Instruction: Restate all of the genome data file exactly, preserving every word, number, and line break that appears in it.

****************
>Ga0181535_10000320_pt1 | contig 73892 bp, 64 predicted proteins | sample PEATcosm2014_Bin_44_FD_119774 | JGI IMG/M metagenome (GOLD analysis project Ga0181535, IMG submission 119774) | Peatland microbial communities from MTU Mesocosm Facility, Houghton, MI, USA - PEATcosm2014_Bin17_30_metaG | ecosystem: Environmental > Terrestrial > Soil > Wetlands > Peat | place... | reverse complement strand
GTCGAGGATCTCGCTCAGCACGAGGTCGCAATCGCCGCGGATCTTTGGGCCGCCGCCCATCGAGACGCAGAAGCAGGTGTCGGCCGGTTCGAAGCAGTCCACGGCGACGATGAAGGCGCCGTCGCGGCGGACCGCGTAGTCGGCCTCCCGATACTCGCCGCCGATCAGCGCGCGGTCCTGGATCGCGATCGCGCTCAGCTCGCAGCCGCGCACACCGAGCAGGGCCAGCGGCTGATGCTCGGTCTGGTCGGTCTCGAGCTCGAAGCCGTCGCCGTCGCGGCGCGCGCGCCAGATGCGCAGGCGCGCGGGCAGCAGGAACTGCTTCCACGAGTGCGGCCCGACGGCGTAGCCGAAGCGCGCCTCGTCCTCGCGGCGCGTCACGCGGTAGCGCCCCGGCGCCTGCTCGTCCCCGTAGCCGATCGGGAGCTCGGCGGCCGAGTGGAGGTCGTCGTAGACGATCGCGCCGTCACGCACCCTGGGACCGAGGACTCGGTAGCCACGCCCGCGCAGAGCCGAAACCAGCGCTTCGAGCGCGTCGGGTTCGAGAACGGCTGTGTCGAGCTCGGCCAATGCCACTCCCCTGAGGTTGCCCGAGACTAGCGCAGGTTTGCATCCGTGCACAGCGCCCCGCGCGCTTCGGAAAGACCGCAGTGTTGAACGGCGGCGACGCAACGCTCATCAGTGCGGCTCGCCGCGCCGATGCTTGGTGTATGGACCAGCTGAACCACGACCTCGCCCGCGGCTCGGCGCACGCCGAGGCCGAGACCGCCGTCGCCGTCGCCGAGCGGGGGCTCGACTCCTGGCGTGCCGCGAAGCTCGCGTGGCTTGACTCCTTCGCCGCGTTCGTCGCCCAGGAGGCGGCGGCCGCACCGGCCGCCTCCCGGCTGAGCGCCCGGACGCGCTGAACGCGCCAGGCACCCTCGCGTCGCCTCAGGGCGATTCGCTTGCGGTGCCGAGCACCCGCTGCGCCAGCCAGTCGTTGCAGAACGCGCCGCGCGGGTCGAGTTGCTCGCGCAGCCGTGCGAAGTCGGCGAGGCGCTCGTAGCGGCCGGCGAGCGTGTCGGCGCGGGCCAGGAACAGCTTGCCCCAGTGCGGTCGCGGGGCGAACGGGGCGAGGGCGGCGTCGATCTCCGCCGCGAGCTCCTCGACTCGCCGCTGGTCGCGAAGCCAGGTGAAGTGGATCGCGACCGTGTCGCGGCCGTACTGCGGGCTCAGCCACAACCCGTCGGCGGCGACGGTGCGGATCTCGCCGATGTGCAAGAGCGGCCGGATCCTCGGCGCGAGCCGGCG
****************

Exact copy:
>Ga0181535_10000320_pt1 | contig 73892 bp, 64 predicted proteins | sample PEATcosm2014_Bin_44_FD_119774 | JGI IMG/M metagenome (GOLD analysis project Ga0181535, IMG submission 119774) | Peatland microbial communities from MTU Mesocosm Facility, Houghton, MI, USA - PEATcosm2014_Bin17_30_metaG | ecosystem: Environmental > Terrestrial > Soil > Wetlands > Peat | place... | reverse complement strand
GTCGAGGATCTCGCTCAGCACGAGGTCGCAATCGCCGCGGATCTTTGGGCCGCCGCCCATCGAGACGCAGAAGCAGGTGTCGGCCGGTTCGAAGCAGTCCACGGCGACGATGAAGGCGCCGTCGCGGCGGACCGCGTAGTCGGCCTCCCGATACTCGCCGCCGATCAGCGCGCGGTCCTGGATCGCGATCGCGCTCAGCTCGCAGCCGCGCACACCGAGCAGGGCCAGCGGCTGATGCTCGGTCTGGTCGGTCTCGAGCTCGAAGCCGTCGCCGTCGCGGCGCGCGCGCCAGATGCGCAGGCGCGCGGGCAGCAGGAACTGCTTCCACGAGTGCGGCCCGACGGCGTAGCCGAAGCGCGCCTCGTCCTCGCGGCGCGTCACGCGGTAGCGCCCCGGCGCCTGCTCGTCCCCGTAGCCGATCGGGAGCTCGGCGGCCGAGTGGAGGTCGTCGTAGACGATCGCGCCGTCACGCACCCTGGGACCGAGGACTCGGTAGCCACGCCCGCGCAGAGCCGAAACCAGCGCTTCGAGCGCGTCGGGTTCGAGAACGGCTGTGTCGAGCTCGGCCAATGCCACTCCCCTGAGGTTGCCCGAGACTAGCGCAGGTTTGCATCCGTGCACAGCGCCCCGCGCGCTTCGGAAAGACCGCAGTGTTGAACGGCGGCGACGCAACGCTCATCAGTGCGGCTCGCCGCGCCGATGCTTGGTGTATGGACCAGCTGAACCACGACCTCGCCCGCGGCTCGGCGCACGCCGAGGCCGAGACCGCCGTCGCCGTCGCCGAGCGGGGGCTCGACTCCTGGCGTGCCGCGAAGCTCGCGTGGCTTGACTCCTTCGCCGCGTTCGTCGCCCAGGAGGCGGCGGCCGCACCGGCCGCCTCCCGGCTGAGCGCCCGGACGCGCTGAACGCGCCAGGCACCCTCGCGTCGCCTCAGGGCGATTCGCTTGCGGTGCCGAGCACCCGCTGCGCCAGCCAGTCGTTGCAGAACGCGCCGCGCGGGTCGAGTTGCTCGCGCAGCCGTGCGAAGTCGGCGAGGCGCTCGTAGCGGCCGGCGAGCGTGTCGGCGCGGGCCAGGAACAGCTTGCCCCAGTGCGGTCGCGGGGCGAACGGGGCGAGGGCGGCGTCGATCTCCGCCGCGAGCTCCTCGACTCGCCGCTGGTCGCGAAGCCAGGTGAAGTGGATCGCGACCGTGTCGCGGCCGTACTGCGGGCTCAGCCACAACCCGTCGGCGGCGACGGTGCGGATCTCGCCGATGTGCAAGAGCGGCCGGATCCTCGGCGCGAGCCGGCG